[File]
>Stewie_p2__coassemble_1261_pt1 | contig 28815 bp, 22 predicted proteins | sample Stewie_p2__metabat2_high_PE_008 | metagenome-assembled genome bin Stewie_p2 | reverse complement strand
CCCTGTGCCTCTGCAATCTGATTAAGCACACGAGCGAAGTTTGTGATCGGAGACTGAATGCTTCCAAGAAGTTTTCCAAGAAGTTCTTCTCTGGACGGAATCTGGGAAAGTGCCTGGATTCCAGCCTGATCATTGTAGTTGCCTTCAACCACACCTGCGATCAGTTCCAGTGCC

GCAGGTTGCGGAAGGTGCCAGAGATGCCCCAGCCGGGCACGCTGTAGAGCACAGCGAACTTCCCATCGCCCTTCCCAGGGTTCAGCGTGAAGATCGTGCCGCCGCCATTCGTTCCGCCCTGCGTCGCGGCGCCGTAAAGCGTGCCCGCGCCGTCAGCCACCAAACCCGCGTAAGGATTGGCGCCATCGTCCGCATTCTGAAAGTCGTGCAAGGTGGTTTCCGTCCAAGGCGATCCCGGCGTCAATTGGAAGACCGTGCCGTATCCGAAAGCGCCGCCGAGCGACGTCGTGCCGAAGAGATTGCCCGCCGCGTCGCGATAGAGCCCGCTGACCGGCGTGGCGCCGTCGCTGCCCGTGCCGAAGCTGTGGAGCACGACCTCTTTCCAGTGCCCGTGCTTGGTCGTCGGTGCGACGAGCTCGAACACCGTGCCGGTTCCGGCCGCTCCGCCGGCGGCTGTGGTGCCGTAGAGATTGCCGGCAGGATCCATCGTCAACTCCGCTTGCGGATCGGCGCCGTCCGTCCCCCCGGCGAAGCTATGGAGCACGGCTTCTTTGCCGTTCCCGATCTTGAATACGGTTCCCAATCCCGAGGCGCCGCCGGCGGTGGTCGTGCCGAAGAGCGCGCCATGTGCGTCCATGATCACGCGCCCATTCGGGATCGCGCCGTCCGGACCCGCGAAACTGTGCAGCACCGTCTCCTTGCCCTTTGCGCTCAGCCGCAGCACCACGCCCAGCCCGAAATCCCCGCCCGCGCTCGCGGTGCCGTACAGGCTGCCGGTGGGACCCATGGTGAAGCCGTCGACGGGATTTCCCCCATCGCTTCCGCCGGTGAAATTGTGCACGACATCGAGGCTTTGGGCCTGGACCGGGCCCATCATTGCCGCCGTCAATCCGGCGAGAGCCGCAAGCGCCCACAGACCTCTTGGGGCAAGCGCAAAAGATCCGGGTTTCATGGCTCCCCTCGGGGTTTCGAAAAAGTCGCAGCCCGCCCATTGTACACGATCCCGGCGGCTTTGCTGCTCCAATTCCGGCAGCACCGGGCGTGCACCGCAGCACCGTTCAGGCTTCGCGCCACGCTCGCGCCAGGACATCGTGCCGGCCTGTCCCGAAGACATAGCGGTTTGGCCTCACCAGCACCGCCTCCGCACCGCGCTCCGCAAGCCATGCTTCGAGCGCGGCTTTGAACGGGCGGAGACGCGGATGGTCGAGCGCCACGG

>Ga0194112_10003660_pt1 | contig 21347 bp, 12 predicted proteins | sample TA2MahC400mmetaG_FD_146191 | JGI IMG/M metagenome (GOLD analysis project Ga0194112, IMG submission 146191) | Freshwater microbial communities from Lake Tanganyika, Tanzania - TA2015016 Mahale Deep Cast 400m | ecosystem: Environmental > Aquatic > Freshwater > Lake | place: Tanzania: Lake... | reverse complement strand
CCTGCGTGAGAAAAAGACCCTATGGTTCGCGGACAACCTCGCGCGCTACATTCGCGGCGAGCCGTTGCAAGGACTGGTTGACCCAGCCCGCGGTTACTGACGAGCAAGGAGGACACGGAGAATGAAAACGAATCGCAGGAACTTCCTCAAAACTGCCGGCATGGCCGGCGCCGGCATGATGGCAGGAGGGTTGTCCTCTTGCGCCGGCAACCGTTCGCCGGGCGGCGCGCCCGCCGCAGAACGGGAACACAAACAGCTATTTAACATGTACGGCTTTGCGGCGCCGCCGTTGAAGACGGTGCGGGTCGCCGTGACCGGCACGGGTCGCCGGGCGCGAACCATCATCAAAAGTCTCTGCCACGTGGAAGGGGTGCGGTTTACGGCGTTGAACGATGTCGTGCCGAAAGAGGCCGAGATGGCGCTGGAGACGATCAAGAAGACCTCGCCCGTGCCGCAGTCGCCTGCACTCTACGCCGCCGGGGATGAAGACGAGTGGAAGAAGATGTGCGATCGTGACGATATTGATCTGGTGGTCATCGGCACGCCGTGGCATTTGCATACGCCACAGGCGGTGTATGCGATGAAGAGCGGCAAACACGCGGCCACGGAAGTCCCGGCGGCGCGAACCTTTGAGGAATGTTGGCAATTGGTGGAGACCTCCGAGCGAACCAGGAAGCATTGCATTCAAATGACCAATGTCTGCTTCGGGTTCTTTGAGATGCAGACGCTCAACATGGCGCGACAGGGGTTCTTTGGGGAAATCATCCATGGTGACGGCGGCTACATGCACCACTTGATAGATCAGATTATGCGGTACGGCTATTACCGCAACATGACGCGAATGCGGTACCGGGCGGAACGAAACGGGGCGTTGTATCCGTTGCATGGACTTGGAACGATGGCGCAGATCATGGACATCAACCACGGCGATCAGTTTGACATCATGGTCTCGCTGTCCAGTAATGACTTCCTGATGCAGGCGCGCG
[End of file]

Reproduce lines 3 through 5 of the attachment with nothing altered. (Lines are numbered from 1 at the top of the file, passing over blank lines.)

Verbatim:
GCAGGTTGCGGAAGGTGCCAGAGATGCCCCAGCCGGGCACGCTGTAGAGCACAGCGAACTTCCCATCGCCCTTCCCAGGGTTCAGCGTGAAGATCGTGCCGCCGCCATTCGTTCCGCCCTGCGTCGCGGCGCCGTAAAGCGTGCCCGCGCCGTCAGCCACCAAACCCGCGTAAGGATTGGCGCCATCGTCCGCATTCTGAAAGTCGTGCAAGGTGGTTTCCGTCCAAGGCGATCCCGGCGTCAATTGGAAGACCGTGCCGTATCCGAAAGCGCCGCCGAGCGACGTCGTGCCGAAGAGATTGCCCGCCGCGTCGCGATAGAGCCCGCTGACCGGCGTGGCGCCGTCGCTGCCCGTGCCGAAGCTGTGGAGCACGACCTCTTTCCAGTGCCCGTGCTTGGTCGTCGGTGCGACGAGCTCGAACACCGTGCCGGTTCCGGCCGCTCCGCCGGCGGCTGTGGTGCCGTAGAGATTGCCGGCAGGATCCATCGTCAACTCCGCTTGCGGATCGGCGCCGTCCGTCCCCCCGGCGAAGCTATGGAGCACGGCTTCTTTGCCGTTCCCGATCTTGAATACGGTTCCCAATCCCGAGGCGCCGCCGGCGGTGGTCGTGCCGAAGAGCGCGCCATGTGCGTCCATGATCACGCGCCCATTCGGGATCGCGCCGTCCGGACCCGCGAAACTGTGCAGCACCGTCTCCTTGCCCTTTGCGCTCAGCCGCAGCACCACGCCCAGCCCGAAATCCCCGCCCGCGCTCGCGGTGCCGTACAGGCTGCCGGTGGGACCCATGGTGAAGCCGTCGACGGGATTTCCCCCATCGCTTCCGCCGGTGAAATTGTGCACGACATCGAGGCTTTGGGCCTGGACCGGGCCCATCATTGCCGCCGTCAATCCGGCGAGAGCCGCAAGCGCCCACAGACCTCTTGGGGCAAGCGCAAAAGATCCGGGTTTCATGGCTCCCCTCGGGGTTTCGAAAAAGTCGCAGCCCGCCCATTGTACACGATCCCGGCGGCTTTGCTGCTCCAATTCCGGCAGCACCGGGCGTGCACCGCAGCACCGTTCAGGCTTCGCGCCACGCTCGCGCCAGGACATCGTGCCGGCCTGTCCCGAAGACATAGCGGTTTGGCCTCACCAGCACCGCCTCCGCACCGCGCTCCGCAAGCCATGCTTCGAGCGCGGCTTTGAACGGGCGGAGACGCGGATGGTCGAGCGCCACGG

>Ga0194112_10003660_pt1 | contig 21347 bp, 12 predicted proteins | sample TA2MahC400mmetaG_FD_146191 | JGI IMG/M metagenome (GOLD analysis project Ga0194112, IMG submission 146191) | Freshwater microbial communities from Lake Tanganyika, Tanzania - TA2015016 Mahale Deep Cast 400m | ecosystem: Environmental > Aquatic > Freshwater > Lake | place: Tanzania: Lake... | reverse complement strand
CCTGCGTGAGAAAAAGACCCTATGGTTCGCGGACAACCTCGCGCGCTACATTCGCGGCGAGCCGTTGCAAGGACTGGTTGACCCAGCCCGCGGTTACTGACGAGCAAGGAGGACACGGAGAATGAAAACGAATCGCAGGAACTTCCTCAAAACTGCCGGCATGGCCGGCGCCGGCATGATGGCAGGAGGGTTGTCCTCTTGCGCCGGCAACCGTTCGCCGGGCGGCGCGCCCGCCGCAGAACGGGAACACAAACAGCTATTTAACATGTACGGCTTTGCGGCGCCGCCGTTGAAGACGGTGCGGGTCGCCGTGACCGGCACGGGTCGCCGGGCGCGAACCATCATCAAAAGTCTCTGCCACGTGGAAGGGGTGCGGTTTACGGCGTTGAACGATGTCGTGCCGAAAGAGGCCGAGATGGCGCTGGAGACGATCAAGAAGACCTCGCCCGTGCCGCAGTCGCCTGCACTCTACGCCGCCGGGGATGAAGACGAGTGGAAGAAGATGTGCGATCGTGACGATATTGATCTGGTGGTCATCGGCACGCCGTGGCATTTGCATACGCCACAGGCGGTGTATGCGATGAAGAGCGGCAAACACGCGGCCACGGAAGTCCCGGCGGCGCGAACCTTTGAGGAATGTTGGCAATTGGTGGAGACCTCCGAGCGAACCAGGAAGCATTGCATTCAAATGACCAATGTCTGCTTCGGGTTCTTTGAGATGCAGACGCTCAACATGGCGCGACAGGGGTTCTTTGGGGAAATCATCCATGGTGACGGCGGCTACATGCACCACTTGATAGATCAGATTATGCGGTACGGCTATTACCGCAACATGACGCGAATGCGGTACCGGGCGGAACGAAACGGGGCGTTGTATCCGTTGCATGGACTTGGAACGATGGCGCAGATCATGGACATCAACCACGGCGATCAGTTTGACATCATGGTCTCGCTGTCCAGTAATGACTTCCTGATGCAGGCGCGCG